2 Yoga asanas and 2 mudras for breastfeeding mothers to stay calm, strong and agile

Breastfeeding mothers need to take care of their own mental and physical health. Hence, Grand Master Akshar helps them to stay calm and healthy with these 4 yoga asanas and mudras.
Yoga Asanas For Breastfeeding Mothers 2 Yoga asanas and 2 mudras for breastfeeding mothers to stay calm, strong and agile
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New mothers have a lot on their plate and this experience can make them feel overwhelming. While motherhood is beautiful, it can also be very challenging and demanding. To handle it with ease, new mothers who are breastfeeding can turn to the holistic science of yoga for solace. Following the mudras and asanas, shown by Grand Master Akshar, can steer you towards the cultivation of an improved state of mind and overall health.

Asanas

Baddha Konasana

1- Begin in Dandasana.

2- From stretched legs, fold them joining the soles of your feet together.

3- Bring your heels close to your pelvis.

4- Gently push your knees down.

5- With an exhalation, empty your stomach of air and lean forward with your upper body.

6- You can try to place your forehead on the floor.

Hindolasana

1- Begin sitting with your legs in Sukhasana.

2- Reach down, grab the outside of your right foot and bring it into the hollow of the left elbow.

3- Wrap your right arm around the outside of your right knee.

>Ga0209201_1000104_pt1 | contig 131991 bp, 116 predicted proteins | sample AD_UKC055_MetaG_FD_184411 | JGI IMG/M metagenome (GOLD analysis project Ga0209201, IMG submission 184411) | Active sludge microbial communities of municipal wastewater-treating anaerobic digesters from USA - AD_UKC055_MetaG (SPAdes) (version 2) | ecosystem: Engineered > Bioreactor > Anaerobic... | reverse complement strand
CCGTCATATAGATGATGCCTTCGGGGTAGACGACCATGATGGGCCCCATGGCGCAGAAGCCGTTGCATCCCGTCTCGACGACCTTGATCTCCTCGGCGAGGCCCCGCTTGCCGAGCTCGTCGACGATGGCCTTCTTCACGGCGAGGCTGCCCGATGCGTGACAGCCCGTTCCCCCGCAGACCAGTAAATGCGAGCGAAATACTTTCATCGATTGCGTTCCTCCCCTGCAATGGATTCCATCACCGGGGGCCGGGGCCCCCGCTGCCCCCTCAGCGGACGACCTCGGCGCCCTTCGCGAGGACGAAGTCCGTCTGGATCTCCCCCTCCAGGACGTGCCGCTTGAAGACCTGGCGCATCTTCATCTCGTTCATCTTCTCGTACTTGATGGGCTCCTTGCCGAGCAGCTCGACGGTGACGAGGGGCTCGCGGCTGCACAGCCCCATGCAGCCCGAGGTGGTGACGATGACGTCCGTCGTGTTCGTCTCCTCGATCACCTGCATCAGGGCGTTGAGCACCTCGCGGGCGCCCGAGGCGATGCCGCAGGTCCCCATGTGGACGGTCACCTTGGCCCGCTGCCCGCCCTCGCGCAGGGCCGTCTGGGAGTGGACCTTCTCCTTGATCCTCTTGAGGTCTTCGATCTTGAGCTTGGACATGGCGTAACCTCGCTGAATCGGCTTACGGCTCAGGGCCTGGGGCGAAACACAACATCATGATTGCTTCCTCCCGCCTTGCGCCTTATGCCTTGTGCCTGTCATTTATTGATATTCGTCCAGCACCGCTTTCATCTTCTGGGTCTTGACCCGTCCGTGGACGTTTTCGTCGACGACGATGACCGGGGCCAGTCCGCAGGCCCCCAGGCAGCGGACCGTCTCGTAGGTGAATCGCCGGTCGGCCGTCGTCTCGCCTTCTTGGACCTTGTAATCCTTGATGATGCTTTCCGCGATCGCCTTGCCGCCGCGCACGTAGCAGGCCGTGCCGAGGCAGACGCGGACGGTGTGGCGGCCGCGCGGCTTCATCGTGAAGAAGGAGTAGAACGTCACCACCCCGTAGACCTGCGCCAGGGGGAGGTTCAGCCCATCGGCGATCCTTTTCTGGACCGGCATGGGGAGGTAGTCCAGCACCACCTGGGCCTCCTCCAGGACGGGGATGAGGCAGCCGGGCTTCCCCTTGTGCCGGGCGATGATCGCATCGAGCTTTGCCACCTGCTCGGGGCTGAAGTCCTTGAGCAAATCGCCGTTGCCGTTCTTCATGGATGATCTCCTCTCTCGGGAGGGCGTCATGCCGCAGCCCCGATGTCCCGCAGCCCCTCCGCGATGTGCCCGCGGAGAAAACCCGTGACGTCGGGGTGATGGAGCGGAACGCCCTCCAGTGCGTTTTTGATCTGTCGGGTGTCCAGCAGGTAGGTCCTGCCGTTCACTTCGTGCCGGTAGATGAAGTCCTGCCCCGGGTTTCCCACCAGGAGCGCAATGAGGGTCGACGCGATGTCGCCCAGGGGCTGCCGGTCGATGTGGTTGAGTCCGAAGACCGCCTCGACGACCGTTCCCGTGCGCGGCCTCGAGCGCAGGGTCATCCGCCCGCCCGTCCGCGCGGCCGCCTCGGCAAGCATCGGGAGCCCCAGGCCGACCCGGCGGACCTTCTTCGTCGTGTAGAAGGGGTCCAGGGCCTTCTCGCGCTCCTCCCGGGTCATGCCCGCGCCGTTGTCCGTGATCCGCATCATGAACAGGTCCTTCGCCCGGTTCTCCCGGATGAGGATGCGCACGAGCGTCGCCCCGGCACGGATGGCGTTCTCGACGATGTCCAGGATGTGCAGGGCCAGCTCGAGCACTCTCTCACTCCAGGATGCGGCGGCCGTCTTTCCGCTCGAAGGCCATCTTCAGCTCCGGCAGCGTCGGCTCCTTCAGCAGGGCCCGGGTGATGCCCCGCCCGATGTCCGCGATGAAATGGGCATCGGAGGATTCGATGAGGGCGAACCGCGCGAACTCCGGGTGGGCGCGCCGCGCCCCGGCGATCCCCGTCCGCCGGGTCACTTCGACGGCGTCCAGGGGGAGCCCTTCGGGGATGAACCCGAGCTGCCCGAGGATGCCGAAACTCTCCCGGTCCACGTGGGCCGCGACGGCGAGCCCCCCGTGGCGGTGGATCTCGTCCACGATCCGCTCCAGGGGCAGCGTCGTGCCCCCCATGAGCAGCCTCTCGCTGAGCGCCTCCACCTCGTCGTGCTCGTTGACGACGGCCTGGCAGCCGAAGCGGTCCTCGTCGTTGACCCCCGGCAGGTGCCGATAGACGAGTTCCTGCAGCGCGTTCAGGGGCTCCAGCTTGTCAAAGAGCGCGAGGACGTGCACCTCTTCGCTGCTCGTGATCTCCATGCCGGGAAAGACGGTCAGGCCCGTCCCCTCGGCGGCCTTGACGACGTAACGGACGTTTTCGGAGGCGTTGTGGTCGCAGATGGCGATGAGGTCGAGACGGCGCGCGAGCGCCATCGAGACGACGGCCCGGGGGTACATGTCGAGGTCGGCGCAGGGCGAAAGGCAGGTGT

4- Cradling your leg and rocking it side to side, create a stretch in your right hip and IT band, along the side of your leg.

5- As you inhale, grow long through your spine and roll your shoulders back. Take 8-10 breaths then switch sides.

Mudras

Mudra is a sacred hand gesture or "seal," used for channelling prana which is the flow of vital life force energy.

Hakini mudra

Hakini mudra is also called the mudra for the mind. Named after the Hindu Goddess Hakini, Hakini in Sanskrit means "power" or "rule,".

It can be practiced in any stable seated posture such as sukhasana (easy pose) or padmasana (lotus pose), in which the spine can remain upright.

To practice this gesture, first bring the palms to face one another a few inches apart. Bring the fingertips and thumbs of both hands together, allowing them to maintain light contact. The hands can then be raised to the level of the third-eye chakra, in the centre of the forehead.

Breathe through the nostrils, and place the tongue against the roof of the mouth with each inhalation and relaxed with each exhalation.

Enhance the benefits of this mudra by focussing the drishti (gaze) towards the third-eye.

Hakini mudra can be practiced for up to 30 minutes daily, either in one go or broken down into three 10-minute practices.

Suchi mudra

Suchi mudra is believed to have healing properties. The term is derived from the Sanskrit word suchi, meaning “needle.” Practice Suchi mudra to relieve a range of blocking ailments and emotions, ease digestive problems, stress, etc.

It can be practiced in any stable seated posture such as sukhasana (easy pose) or padmasana (lotus pose), in which the spine can remain upright.

To perform this mudra, the thumb forms a fist with the middle, ring and little fingers and the forefinger extends upward similar to a "Number One" gesture.

This mudra should be practiced for six breaths four times per day with the focus on the navel and pelvic chakras (energy centres).
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